This one is newer to the market, but the idea behind firms offering these services is to give the account holder the ability to create a blend of stocks and only be charged one transaction fee. In a typical investment account, if you wanted a blend of 20 stocks, you would have to buy them all separately, assign the dollar amounts at the time of purchase, and pay fees for each of the trades.
With a basket broker, you pick your blend of stocks, the percent of the portfolio it should be, and then you make trades into your basket. The money you trade purchases shares of the stocks based on your percentages. In a way, it lets you create your own mutual fund.
Another great way these services are taking the market is by offering baskets based on themes. For example, you can buy a socially responsible basket that only contains companies that meet that definition. There are hundreds of choices and it creates a new and unique way for an individual to create a blended portfolio.
For an example basket investment service check out motif investing.
- Ability to create your own basket of stocks and automate investments into that basket
- Lower account and trading fees since it combines all purchases into one transaction
- Ease of managing a lot of stocks
- Limited choices of other products
- Not suited for individual stock investing
- Customer service
Drip and Sponsored Investment Accounts
These accounts are typically offered by mutual funds, corporations, or investment funds to offer automated investing into a single source investment or a single family of funds. They are typically managed by one of the larger investment firms but are labeled as the sponsor of the investment account. A way you might use and Drip account is to set one up with one of the major mutual fund companies and automate a few dollars a week to invest in the fund they are offering.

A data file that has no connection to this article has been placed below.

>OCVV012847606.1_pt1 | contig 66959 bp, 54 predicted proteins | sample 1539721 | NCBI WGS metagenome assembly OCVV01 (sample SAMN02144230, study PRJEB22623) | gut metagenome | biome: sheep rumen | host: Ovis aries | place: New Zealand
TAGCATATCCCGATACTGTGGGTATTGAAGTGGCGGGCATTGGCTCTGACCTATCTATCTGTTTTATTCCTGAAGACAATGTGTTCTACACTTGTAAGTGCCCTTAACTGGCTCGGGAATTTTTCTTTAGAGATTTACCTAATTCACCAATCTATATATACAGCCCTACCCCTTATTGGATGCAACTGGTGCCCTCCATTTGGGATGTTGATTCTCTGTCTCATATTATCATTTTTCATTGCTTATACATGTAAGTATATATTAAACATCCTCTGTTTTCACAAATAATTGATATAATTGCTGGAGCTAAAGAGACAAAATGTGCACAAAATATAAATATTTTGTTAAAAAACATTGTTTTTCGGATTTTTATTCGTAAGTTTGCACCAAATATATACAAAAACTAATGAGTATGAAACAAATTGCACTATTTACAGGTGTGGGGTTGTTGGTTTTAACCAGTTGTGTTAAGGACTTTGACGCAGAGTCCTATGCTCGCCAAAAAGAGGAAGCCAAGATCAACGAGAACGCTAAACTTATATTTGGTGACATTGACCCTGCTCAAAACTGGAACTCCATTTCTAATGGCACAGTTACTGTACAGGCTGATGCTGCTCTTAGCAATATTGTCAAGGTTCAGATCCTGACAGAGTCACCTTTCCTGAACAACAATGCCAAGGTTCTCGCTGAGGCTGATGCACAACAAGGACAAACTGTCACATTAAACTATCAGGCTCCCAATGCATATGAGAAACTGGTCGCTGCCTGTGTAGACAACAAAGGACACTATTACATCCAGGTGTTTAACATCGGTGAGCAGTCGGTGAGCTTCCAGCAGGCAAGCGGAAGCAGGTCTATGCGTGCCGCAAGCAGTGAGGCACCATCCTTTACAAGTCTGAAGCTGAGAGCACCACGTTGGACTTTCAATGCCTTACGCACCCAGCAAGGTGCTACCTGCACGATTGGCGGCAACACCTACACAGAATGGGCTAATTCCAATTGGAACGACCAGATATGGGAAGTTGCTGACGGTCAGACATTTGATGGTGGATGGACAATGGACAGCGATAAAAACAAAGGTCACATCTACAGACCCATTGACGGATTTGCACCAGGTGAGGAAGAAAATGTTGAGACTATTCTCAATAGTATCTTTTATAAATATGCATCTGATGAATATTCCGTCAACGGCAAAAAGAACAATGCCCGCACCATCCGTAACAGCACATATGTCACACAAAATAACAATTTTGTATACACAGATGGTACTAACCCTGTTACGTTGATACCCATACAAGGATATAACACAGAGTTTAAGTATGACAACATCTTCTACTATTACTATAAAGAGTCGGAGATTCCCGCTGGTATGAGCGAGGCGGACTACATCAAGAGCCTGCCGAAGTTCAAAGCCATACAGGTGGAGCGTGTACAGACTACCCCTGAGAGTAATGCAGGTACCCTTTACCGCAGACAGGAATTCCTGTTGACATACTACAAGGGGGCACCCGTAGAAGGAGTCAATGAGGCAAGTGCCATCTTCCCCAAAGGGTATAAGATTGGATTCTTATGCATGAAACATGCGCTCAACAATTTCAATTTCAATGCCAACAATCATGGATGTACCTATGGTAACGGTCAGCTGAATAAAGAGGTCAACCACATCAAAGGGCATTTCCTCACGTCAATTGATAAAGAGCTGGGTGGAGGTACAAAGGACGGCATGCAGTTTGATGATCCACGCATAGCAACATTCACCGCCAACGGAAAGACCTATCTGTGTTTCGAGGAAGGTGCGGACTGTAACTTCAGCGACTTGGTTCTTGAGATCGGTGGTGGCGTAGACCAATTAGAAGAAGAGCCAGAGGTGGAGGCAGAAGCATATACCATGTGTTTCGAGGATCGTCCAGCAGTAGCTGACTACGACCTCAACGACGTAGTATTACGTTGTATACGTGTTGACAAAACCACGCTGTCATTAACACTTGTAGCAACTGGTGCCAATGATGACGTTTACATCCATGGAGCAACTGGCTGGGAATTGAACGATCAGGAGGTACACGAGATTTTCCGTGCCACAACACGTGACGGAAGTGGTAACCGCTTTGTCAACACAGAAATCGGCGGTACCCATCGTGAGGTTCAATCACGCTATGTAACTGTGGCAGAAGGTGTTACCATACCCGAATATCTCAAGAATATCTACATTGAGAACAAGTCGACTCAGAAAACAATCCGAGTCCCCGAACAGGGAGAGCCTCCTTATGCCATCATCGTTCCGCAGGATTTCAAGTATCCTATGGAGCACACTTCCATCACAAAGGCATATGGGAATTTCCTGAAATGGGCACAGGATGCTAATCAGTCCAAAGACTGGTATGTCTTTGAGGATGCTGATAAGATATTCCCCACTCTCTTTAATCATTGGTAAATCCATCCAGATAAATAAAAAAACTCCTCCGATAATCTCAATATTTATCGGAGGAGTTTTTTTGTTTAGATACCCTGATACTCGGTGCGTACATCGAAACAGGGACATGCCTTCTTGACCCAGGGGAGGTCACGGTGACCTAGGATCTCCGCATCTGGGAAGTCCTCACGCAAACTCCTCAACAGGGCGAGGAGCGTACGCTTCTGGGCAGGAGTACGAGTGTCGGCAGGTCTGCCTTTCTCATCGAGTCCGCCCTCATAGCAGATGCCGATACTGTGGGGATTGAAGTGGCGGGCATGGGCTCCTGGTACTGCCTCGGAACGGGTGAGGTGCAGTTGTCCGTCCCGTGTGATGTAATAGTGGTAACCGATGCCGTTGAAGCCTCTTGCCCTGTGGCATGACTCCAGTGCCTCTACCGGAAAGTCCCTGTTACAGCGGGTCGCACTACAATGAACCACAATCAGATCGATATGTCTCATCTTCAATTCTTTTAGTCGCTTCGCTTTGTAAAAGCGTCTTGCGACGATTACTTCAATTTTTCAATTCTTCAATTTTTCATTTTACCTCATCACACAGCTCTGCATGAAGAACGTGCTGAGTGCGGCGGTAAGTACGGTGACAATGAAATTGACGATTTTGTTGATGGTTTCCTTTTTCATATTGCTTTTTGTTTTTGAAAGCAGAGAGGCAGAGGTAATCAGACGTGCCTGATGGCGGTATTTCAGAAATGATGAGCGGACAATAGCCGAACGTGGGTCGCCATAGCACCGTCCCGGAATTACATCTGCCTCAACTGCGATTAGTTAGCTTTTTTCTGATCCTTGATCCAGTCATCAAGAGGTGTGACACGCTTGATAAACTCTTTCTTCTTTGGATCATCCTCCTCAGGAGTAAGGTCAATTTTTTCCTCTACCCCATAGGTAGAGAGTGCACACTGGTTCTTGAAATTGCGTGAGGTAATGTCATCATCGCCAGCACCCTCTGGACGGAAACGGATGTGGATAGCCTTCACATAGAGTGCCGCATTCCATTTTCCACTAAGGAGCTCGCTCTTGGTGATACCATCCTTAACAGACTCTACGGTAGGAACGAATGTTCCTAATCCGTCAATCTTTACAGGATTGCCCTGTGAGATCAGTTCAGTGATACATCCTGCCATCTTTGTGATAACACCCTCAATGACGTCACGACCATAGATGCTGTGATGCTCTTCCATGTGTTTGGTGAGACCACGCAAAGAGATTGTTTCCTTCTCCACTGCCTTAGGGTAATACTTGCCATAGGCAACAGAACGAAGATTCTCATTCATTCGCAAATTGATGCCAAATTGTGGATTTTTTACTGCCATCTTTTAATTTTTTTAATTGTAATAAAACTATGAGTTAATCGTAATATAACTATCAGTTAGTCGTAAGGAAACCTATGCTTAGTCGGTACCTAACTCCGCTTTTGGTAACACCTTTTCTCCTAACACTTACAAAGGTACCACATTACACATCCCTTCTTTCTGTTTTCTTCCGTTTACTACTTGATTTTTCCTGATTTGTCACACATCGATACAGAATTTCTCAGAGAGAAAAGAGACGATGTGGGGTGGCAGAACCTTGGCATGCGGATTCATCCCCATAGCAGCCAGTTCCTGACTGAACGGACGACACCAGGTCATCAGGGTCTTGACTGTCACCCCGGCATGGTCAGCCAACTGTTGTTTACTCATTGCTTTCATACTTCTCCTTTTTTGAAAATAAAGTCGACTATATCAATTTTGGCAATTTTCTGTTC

- Set it and forget
- Typically no fees
- Low minimum contributions
- Ideal for building an investment savings over a long period of time
- Limited choices of investments
- Accessing money takes time
- Not designed for active trading
Funding Your Account
Once you have found the right broker, submitted your paperwork, and selected your account type, the last thing you will need to do before making actual investments is funding your account.
There are three typical ways that you can fund your account:
- Via a wire or check sent to the institution per their instructions.
- Through Direct Deposit.
- Initiating a roll-over or transfer from another account.
Depending on what option you choose the process can take as little as a few days and as long as a few weeks. If you have any questions on how to fund your account, make sure to review that with your broker via a live call to ensure you know how long it is going to take and the correct procedure for each of the different options.
Beginning To Trade
Now that you have funded your account, you are ready to start trading. Depending on what type of account you have chosen, there are many different ways to begin trading. What to trade, how to trade, and strategies of trading will be left for future posts as there are thousands of books on those topics alone.
However, here are a few rules I follow to get you started
- Diversify as much as possible. In smaller accounts, full diversification may be difficult, but start small and add new positions that are different from your existing ones.
- Diversify investment types. I use a a few rules when I invest. The bulk of my investments are in safer investment types like index funds and mutual funds. I save a smaller investment amount for stocks and options.